Craft beers are all the rage in Europe. Apango, a brand-new French beer label, created by a Malagasy man, has scored a huge success only a year after its creation. The newcomer on this market of giants owes its dazzling journey to the red rice of Madagascar.  Indeed, medal-holder on several major international ale contests, Apango does honor the Red Island’s terroir.

By roasting the “Rojo Mena” variety, Malagasy red rice, in its recipe, Apango is one of the very few rice beer brands in Europe.Apango is made with red rice from Madagascar, that is why it has been so successful. If I had made it with another variety of rice, it would not have had the same effect, nor generated as much passion.” proudly states Ratia Rabemananoro, the brand founder. 

Apango has also a common point with the Japanese “sake” by its floral and pleasing taste. This subtle and fruity taste is due to the fermentation of sugar in the rice.

Numerous medals in the prize list

Launched in 2020, in the midst of lockdown, Apango started with €15.000 in investment. In barely one year, it is perfectly ranked on a French market of more than 10,000 beer references for a global value of €4.1 billion.

Directly sourcing quality rice from Alaotra region, the cradle of rice farming in Madagascar, Apango has been awarded two thanks to its originality and exoticism. It won a silver medal at the Lyon International Contest, in the “Pale ale” category and another one at the French Beer challenge in the “Wheat and other cereal beers” category. Judged by well-known experts, Apango won its titles over nearly 1,500 other beer brands!

The Madagascar touch is a selling label ©Apango beer

Using a nomadic brewery concept, Apango is produced up to 10hl per month. “Going from brewery to brewery enables to vary and to refine the taste of the beer,” explains Ratia Rabemananoro. 70% of it is sold to restaurant owners, while the rest is purchased by individuals from France, the Netherlands, and Germany.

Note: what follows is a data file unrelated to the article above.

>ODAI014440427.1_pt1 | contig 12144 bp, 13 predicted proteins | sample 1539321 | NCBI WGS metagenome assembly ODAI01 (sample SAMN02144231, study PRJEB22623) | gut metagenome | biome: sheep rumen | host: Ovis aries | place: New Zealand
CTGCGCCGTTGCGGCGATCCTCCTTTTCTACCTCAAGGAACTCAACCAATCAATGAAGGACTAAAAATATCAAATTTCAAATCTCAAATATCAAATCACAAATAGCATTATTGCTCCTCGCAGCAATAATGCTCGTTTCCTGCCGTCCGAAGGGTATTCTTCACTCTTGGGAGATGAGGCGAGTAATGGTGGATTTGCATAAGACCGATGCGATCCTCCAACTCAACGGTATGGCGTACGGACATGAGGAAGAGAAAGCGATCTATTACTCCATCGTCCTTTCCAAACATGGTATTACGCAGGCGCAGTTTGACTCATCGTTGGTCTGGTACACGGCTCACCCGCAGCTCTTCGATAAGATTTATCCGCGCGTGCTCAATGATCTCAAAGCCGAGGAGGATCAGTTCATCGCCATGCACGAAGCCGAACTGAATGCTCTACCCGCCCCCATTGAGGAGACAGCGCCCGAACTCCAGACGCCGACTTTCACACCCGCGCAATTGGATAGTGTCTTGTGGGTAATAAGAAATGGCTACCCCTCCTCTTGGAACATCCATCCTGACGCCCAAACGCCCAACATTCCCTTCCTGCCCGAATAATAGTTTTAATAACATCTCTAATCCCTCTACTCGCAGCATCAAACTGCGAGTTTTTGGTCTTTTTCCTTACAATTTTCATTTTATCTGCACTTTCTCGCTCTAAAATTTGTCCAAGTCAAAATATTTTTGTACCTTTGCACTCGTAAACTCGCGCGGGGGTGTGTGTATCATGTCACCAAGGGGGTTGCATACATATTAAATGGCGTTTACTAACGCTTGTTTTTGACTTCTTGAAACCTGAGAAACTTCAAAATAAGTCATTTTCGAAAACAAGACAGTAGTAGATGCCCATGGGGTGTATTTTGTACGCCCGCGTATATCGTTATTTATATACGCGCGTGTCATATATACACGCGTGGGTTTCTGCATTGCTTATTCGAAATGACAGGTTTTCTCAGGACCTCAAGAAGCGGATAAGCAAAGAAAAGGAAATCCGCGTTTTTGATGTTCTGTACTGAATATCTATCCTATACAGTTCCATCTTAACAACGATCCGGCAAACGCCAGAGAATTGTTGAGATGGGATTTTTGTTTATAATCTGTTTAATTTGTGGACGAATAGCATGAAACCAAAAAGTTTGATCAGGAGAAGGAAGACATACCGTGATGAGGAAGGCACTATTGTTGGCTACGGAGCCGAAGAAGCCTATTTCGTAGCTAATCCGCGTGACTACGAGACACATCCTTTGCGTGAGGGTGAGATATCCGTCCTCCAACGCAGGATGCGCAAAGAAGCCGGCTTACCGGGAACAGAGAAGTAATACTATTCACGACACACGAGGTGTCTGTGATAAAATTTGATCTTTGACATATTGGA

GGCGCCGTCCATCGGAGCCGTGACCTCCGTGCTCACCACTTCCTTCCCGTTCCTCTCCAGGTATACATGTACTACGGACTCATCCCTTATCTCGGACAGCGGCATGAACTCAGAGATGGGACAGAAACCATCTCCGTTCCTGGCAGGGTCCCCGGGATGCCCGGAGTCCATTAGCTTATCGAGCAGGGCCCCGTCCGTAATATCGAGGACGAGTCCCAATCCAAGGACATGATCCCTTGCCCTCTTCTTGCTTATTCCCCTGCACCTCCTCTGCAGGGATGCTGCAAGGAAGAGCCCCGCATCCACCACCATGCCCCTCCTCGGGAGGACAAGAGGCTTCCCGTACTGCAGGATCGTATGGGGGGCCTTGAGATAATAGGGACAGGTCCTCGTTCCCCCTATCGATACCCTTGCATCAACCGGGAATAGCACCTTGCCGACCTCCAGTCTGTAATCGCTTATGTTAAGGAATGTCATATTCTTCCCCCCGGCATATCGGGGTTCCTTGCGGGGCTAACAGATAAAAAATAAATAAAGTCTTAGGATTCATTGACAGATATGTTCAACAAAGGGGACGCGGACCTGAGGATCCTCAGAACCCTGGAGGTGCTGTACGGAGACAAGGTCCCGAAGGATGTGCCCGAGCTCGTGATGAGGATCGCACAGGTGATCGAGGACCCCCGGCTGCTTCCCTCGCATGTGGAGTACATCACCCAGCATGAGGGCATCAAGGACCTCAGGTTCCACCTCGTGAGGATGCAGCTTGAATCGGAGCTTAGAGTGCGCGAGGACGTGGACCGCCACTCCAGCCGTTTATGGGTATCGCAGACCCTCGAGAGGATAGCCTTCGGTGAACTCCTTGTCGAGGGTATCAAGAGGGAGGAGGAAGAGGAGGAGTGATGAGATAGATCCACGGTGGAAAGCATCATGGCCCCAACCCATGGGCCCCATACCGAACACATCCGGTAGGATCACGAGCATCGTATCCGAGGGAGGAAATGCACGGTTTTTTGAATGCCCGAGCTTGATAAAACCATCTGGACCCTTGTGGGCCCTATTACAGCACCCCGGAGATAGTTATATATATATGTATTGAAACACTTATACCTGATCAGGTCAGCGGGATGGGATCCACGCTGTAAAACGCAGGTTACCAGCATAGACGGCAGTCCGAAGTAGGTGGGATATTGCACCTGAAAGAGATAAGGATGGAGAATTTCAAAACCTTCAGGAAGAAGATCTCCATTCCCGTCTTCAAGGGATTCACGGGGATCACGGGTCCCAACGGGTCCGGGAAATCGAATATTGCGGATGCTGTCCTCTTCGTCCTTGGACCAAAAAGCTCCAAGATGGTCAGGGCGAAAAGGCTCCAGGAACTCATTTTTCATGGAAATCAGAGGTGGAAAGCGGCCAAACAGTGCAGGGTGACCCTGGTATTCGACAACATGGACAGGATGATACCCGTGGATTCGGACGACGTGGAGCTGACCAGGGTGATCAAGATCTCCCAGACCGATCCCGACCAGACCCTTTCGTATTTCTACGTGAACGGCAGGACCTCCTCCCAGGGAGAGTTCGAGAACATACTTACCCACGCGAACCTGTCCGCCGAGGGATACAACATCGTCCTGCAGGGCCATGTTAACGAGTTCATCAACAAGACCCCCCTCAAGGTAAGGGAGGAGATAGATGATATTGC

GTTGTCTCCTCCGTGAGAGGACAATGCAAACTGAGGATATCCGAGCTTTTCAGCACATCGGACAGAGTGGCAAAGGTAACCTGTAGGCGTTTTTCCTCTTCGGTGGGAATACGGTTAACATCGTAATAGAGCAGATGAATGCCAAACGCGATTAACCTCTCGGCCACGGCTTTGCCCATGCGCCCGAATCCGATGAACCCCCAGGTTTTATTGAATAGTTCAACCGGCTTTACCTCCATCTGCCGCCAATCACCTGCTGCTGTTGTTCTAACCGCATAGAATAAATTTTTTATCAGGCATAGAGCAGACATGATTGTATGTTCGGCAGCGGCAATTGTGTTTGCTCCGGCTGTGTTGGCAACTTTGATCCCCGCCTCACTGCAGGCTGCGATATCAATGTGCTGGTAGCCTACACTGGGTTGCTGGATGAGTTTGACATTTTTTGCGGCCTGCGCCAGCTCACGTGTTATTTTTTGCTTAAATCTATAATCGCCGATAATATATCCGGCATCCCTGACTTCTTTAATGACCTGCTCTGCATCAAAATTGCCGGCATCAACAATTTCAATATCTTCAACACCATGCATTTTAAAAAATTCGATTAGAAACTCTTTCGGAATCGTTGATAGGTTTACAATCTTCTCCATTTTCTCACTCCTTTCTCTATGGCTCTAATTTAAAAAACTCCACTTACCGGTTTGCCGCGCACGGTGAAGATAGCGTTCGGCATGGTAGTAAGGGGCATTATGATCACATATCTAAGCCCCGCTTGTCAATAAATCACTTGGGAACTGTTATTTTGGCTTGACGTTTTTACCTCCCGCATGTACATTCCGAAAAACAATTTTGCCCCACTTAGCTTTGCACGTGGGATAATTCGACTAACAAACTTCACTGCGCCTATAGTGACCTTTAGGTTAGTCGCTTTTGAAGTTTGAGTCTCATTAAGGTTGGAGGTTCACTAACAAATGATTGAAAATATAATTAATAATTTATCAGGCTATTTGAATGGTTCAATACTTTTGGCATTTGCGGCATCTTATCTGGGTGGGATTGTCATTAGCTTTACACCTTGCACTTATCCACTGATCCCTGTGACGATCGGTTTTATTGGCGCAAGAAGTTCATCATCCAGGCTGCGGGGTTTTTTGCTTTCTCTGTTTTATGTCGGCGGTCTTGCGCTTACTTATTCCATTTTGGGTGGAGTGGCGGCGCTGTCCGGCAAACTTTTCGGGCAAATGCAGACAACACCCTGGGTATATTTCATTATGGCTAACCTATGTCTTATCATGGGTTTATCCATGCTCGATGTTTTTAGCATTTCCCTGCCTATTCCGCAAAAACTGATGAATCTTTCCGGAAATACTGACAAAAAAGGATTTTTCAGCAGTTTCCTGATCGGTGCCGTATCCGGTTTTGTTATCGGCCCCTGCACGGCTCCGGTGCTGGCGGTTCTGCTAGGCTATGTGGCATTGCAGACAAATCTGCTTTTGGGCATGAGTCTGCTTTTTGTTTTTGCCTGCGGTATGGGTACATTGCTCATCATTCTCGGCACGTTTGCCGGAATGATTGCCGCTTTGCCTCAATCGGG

The high potential of Malagasy rice

Madagascar produces 4,231,000 tonnes of paddy per year (in 2019) with full capacity productions for the three rice granaries of the island: Alaotra Mangoro (in the East), Vakinankaratra (in the Center), and Itasy (in the Center). Moreover, the Big Island ranks as the second African sub-Saharan country in terms of irrigated agricultural areas, that is to say, 30% of farmed land with 1 million ha of surface area. In total, 37 million ha are available for both irrigated and non-irrigated rice.

With an increase of 5% compared to 2018, the production still has brighter prospects through numerous irrigation and seed improvement projects, etc. Rice export in Madagascar currently reaches a maximum of 108 tonnes per year, valued at USD106,000. The majority of this production is exported to France and the United States.

To ensure optimum development, the processing is a perfect alternative to offset any production losses. In fact, it has been observed that in Madagascar, 15 % to 20 % of rice is lost at the post-harvest stage. In addition, in Asia, it has been proved with sake, soju,  Choshu… that rice has an exceptional processing potential. These wines and hard liquors, terroir, and the traditions of Far Eastern countries are conquering the world with their identity and craftiness.

In Madagascar, 15% to 20% of the rice that is lost from the post-harvest stage can be processed ©EDBM

The Korean soju even became the best-selling liquor in the world. A single brand like Jinro manages to sell 550,000 tonnes per year on the Asian dragon and tiger markets. As for Sake, it has conquered Anne-Sophie Pic who is the female chef with the most Michelin stars in the world as well as the Ritz, the Bristol, the Plaza Athénée … where it appears on the wine list.

It is obvious that rice-based spirits are becoming increasingly popular worldwide. Thanks to its medals and above all to the red rice of Madagascar, Apango would like to conquer the French catering market and even aims at creating one branch in Madagascar. “For me, the Malagasy diaspora’s role is to spread its culture across the world,” adds Ratia Rabemananoro.